Circa 17th century, Nepal, Shri Shmashana Adhipati, bone plaque, private collection, photo by Bonhams https://www.bonhams.com.

Also known as Chitipati/Citipati, these two skeletal figures are adorned with a skull crown and stand in a dancing posture. Traditionally, she holds a stalk of grain and a long-life vase, he holds a ritual staff and a skull cup.

16th century, Nepal, unidentified, bronze, private collection, photo by Cambi Casa d’Aste https://www.cambiaste.com.

This entity standing over a snow lion has one head and eight hands, in which he holds a variety of implements including a sword, a drum, what looks like a tridandi with one branch slightly bent, a skull cup, a noose, a ritual staff.  His main left hand does the gesture to bestow refuge. The only one-head and eight-hand male deity we have seen so far is a form of Amoghapasha, who always holds a noose and a tridandi (a trident made of lotus stalks) and may have a sword, but the other attributes are different.

Nepal, Vasudhara (2)

11th century, Nepal, Vasudhara, gilt copper, place and photo credits not quoted, published on wikipedia https://en.wikipedia.org/wiki/Vasudhara.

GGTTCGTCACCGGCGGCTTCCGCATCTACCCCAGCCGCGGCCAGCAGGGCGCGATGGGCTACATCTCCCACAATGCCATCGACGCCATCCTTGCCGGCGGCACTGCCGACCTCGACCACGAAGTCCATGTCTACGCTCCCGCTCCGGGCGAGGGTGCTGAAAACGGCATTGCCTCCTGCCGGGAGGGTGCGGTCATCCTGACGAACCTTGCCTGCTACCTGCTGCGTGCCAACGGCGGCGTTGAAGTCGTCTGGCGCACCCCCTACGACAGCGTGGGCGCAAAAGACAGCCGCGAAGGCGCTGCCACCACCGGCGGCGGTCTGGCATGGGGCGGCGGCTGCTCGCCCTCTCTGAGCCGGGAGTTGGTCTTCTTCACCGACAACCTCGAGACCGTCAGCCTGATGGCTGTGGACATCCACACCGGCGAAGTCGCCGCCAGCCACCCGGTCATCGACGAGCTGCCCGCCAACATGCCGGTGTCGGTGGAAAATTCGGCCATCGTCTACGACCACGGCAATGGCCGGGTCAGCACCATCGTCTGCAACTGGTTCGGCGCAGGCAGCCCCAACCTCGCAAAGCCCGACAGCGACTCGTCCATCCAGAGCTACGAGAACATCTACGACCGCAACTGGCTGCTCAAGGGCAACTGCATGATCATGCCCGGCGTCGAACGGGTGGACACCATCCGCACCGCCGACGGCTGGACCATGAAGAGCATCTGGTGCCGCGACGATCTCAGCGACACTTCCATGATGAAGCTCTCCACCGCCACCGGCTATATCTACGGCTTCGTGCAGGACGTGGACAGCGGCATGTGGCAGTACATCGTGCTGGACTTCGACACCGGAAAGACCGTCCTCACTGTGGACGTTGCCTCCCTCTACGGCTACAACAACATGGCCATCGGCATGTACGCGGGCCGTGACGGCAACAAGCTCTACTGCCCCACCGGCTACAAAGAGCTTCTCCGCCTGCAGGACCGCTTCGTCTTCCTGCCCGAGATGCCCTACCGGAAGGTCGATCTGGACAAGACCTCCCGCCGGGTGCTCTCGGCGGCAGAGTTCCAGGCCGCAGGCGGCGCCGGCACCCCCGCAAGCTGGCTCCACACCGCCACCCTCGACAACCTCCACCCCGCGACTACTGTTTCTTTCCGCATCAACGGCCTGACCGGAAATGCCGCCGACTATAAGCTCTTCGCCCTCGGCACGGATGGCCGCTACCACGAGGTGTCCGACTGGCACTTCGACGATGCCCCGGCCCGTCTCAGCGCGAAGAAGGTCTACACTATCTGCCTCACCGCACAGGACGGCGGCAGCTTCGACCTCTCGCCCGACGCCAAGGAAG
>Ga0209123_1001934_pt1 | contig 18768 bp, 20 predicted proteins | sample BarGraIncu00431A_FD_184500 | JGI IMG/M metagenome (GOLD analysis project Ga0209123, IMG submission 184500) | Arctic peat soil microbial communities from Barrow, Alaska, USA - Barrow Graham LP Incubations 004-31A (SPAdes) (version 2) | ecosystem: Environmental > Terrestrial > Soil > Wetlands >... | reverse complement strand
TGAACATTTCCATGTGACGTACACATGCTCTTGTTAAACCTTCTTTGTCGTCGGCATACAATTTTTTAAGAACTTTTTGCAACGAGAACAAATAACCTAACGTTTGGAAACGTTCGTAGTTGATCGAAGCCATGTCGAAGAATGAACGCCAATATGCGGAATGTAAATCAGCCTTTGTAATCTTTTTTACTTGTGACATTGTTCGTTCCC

13th century, Nepal, Vasudhara, gilt copper with stone inlay, private collection, photo by Bonhams https://www.bonhams.com/auctions/20903/lot/141/.

14th century, Nepal, Vasudhara, gilt bronze with turquoise inlay, private collection, photo by Michaans https://www.michaans.com.

There is little variation in the one-head and six-hand form of Vasudhara. Her top right hand does a gesture related to music specific to her, the top left holds a book, the next two hands clutch a bunch of jewels and a sheaf of grain, the lower left hand sustains a long-life vase, the lower right hand is held palm out and may support a fruit or a lotus bud.

14th century, Nepal, Vasudhara, gilt bronze with turquoise inlay, private collection, photo by Cambi Casa d’Aste https://www.cambiaste.com .

She usually wears a long lower garment, often decorated with a chased or stippled pattern.

This hairstyle of hers is typical of the Malla period.

15th century, Nepal, Vasudhara, gilt copper with stone inlay, private collection, on Woolley and Wallis https://www.woolleyandwallis.co.uk/departments/asian-art/pg220507/view-lot/30/.